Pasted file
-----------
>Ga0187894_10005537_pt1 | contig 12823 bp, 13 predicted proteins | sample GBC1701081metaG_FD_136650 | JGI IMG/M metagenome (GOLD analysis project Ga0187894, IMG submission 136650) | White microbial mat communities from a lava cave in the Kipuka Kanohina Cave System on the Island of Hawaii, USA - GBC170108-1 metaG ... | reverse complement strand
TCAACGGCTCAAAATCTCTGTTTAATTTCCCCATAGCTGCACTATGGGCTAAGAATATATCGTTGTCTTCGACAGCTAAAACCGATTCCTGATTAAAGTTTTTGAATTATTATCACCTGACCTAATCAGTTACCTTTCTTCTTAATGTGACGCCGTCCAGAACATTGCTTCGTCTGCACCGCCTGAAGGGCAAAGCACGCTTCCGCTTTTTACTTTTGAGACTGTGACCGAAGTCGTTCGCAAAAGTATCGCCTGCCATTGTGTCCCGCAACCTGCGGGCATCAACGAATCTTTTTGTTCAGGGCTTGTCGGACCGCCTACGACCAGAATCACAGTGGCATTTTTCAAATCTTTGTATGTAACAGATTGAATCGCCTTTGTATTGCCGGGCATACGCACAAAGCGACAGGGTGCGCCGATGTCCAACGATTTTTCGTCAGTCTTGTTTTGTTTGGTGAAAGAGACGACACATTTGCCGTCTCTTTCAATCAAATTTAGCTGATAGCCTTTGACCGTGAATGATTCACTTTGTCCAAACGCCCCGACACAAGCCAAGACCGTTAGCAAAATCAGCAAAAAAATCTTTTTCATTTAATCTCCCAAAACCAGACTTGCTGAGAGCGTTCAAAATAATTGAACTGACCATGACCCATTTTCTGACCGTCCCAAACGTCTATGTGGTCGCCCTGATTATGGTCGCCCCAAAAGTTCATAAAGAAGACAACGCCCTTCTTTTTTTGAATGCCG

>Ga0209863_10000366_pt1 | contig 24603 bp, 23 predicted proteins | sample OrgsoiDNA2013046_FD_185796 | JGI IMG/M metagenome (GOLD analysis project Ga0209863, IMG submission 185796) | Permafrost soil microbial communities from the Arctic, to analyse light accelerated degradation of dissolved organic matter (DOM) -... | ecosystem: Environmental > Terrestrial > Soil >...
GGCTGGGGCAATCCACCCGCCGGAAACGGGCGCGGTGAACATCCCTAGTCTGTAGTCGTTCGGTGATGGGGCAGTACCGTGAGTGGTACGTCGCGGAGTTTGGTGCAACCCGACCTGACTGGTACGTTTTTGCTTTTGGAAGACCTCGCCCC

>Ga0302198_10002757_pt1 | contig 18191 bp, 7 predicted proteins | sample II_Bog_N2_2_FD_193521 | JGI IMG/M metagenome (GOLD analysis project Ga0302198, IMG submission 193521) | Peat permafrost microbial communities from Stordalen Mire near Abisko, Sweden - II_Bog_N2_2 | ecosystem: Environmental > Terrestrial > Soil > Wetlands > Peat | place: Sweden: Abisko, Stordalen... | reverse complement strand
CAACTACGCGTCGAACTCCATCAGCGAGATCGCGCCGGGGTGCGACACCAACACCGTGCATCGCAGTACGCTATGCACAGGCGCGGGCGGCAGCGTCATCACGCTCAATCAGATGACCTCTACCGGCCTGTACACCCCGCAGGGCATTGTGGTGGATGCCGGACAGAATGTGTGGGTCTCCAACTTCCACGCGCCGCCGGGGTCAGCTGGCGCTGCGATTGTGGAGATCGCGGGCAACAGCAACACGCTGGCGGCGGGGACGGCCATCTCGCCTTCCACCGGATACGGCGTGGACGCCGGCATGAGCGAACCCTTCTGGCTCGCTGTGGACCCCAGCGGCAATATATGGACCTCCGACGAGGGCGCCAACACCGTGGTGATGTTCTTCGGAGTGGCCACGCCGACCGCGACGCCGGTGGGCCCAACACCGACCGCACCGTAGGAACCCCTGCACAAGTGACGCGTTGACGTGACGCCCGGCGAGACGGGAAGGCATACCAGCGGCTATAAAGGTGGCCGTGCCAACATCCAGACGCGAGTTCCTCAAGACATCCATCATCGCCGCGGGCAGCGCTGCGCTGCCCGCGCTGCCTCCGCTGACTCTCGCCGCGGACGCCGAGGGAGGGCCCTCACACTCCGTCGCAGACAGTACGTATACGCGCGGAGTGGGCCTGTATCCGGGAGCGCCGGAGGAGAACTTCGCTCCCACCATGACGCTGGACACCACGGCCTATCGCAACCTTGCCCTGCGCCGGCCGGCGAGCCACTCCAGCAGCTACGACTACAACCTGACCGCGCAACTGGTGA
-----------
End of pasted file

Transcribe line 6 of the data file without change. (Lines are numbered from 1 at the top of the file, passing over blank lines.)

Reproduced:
CAACTACGCGTCGAACTCCATCAGCGAGATCGCGCCGGGGTGCGACACCAACACCGTGCATCGCAGTACGCTATGCACAGGCGCGGGCGGCAGCGTCATCACGCTCAATCAGATGACCTCTACCGGCCTGTACACCCCGCAGGGCATTGTGGTGGATGCCGGACAGAATGTGTGGGTCTCCAACTTCCACGCGCCGCCGGGGTCAGCTGGCGCTGCGATTGTGGAGATCGCGGGCAACAGCAACACGCTGGCGGCGGGGACGGCCATCTCGCCTTCCACCGGATACGGCGTGGACGCCGGCATGAGCGAACCCTTCTGGCTCGCTGTGGACCCCAGCGGCAATATATGGACCTCCGACGAGGGCGCCAACACCGTGGTGATGTTCTTCGGAGTGGCCACGCCGACCGCGACGCCGGTGGGCCCAACACCGACCGCACCGTAGGAACCCCTGCACAAGTGACGCGTTGACGTGACGCCCGGCGAGACGGGAAGGCATACCAGCGGCTATAAAGGTGGCCGTGCCAACATCCAGACGCGAGTTCCTCAAGACATCCATCATCGCCGCGGGCAGCGCTGCGCTGCCCGCGCTGCCTCCGCTGACTCTCGCCGCGGACGCCGAGGGAGGGCCCTCACACTCCGTCGCAGACAGTACGTATACGCGCGGAGTGGGCCTGTATCCGGGAGCGCCGGAGGAGAACTTCGCTCCCACCATGACGCTGGACACCACGGCCTATCGCAACCTTGCCCTGCGCCGGCCGGCGAGCCACTCCAGCAGCTACGACTACAACCTGACCGCGCAACTGGTGA